Before Tuesday’s vote was held, a handful of Santa Clarita Valley residents expressed concerns about the project’s impact on water and air quality and about its environmental effect on riverside birds and wildlife.

Among those opposed to the project who spoke was local environmentalist Lynne Plambeck, who told supervisors she was concerned about worsening air quality and a widening plume of contaminated groundwater.

Antonovich asked Newhall Land officials about water and air quality.

Newhall Land President Greg McWilliams directed his attention to water and air experts consulted by the developer in preparing the environmental impact report.

Satisfied with the answers given by company officials to questions about environmental impacts, the majority of supervisors voted in favor of the development.

“We believe approval of this project was a mistake,” Plambeck said in a written statement issued after the vote and on behalf of the local environmental group Santa Clarita Organization for Planning The Environment.

She said with homeowners facing foreclosures, some housing projects approved but not built and others only partially built, “this project approval presents an unnecessary burden on our community,” she said.

A gray-haired woman who identified herself to the board as a Newhall resident echoed concerns about the developer’s ability to see a large project through to completion.

“If you have a builder who doesn’t have any financial backing, or strong financial backing, they can walk away from a project and leave roads incomplete and a leave a real mess that someone is going to have to step in and fix the problem,” she said.

“We have to make sure the finances are in place,” she said.

Antonovich asked McWilliams about Newhall Land’s financial stability.

“On July 1, 2009, we emerged from Chapter 11,” McWilliams said. “During the time we were in bankruptcy, we moved forward with development and re-invested about $40 million at the time and have invested (more) in restructuring.”

He told the board that Newhall Land has continued its development of “critical projects on Interstate 5” at Magic Mountain Parkway and Hasley Canyon Road.

“Our track record is continuing to build infrastructure,” he said.

The project calls for developing 422 lots on about 295 acres. The lots would mean 270 single-family homes, 744 condominiums and 430 apartments, along with 16 commercial lots.

The plan for Landmark Village, Phase 1 of Newhall Ranch, also calls for 119 lots for open space, plus at least one fire station, park and school.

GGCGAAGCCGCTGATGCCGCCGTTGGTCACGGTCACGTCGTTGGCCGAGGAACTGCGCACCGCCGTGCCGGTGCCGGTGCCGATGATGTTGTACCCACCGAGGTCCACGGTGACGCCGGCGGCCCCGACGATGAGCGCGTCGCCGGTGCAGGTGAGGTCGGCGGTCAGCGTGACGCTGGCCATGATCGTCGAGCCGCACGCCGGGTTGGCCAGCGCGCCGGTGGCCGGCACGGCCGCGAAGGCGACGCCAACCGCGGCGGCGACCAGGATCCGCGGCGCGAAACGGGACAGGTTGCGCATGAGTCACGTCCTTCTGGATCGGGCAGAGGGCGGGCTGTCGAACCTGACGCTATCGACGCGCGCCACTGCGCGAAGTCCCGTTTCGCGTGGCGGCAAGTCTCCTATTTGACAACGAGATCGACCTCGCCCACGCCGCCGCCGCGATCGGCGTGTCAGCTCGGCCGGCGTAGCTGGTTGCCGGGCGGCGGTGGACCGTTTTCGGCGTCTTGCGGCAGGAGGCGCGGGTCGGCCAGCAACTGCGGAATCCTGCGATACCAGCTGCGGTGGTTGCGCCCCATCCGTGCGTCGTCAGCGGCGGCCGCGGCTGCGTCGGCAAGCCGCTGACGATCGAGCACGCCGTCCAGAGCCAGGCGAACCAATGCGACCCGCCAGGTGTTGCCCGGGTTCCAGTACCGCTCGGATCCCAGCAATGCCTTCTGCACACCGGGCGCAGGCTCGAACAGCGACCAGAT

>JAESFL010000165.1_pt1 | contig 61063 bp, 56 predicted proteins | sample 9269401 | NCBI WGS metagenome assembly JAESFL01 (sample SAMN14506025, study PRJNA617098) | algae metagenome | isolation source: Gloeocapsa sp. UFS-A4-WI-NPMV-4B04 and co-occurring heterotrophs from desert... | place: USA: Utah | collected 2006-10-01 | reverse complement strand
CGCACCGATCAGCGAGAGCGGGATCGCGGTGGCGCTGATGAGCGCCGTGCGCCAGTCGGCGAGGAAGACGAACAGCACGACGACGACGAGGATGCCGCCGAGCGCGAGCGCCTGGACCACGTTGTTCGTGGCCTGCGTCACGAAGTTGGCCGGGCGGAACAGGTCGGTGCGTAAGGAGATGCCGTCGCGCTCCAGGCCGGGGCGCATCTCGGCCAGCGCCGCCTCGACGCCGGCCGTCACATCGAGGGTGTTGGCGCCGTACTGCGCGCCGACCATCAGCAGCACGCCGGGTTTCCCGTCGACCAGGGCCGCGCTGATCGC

Newhall Ranch is a master-planned community from the same firm that planned and developed Valencia.

After its projected 25- to 30-year construction period, it would be home to more than 20,000 residences west of Interstate 5 and south of Highway 126.

Click HERE for the article.

County Board to Vote on Development

County supervisors are today expected to give Newhall Land Development Inc. the green light to start building homes in Landmark Village, the first phase of Newhall Ranch.

Three recommendations regarding the land development are on today’s budget at the Los Angeles County Board of Supervisors meeting in Los Angeles.

All three are expected to be approved.

People for and against the project had an opportunity to voice their opinions in October, when the board listened to public comment.

Today’s recommendations calling on the board to approve the developer’s “vesting tentative map,” which outlines details of the building project and the conditional-use permits requested of the county in order to carry it out.

In considering the recommendations, supervisors are also expected to approve changes the project is expected to make to the county’s general plan.

In October, supervisors indicated they would likely approve the recommendations after they heard from a variety of people representing different points of view about Newhall Ranch.

The proposed zoning changes would usher in the creation of 422 lots on about 295 acres. The lots would mean 270 single-family homes, 744 condominiums and 430 apartments, along with 16 commercial lots.

The plan for Landmark Village, Phase 1 of Newhall Ranch, also calls for 119 lots for open space, plus at least one fire station, park and school.

Newhall Ranch is a master-planned community from the same firm that planned and developed Valencia.

After its projected 25- to 30-year construction period, it would be home to more than 20,000 residences west of Interstate 5 and south of Highway 126.

Click HERE for the article.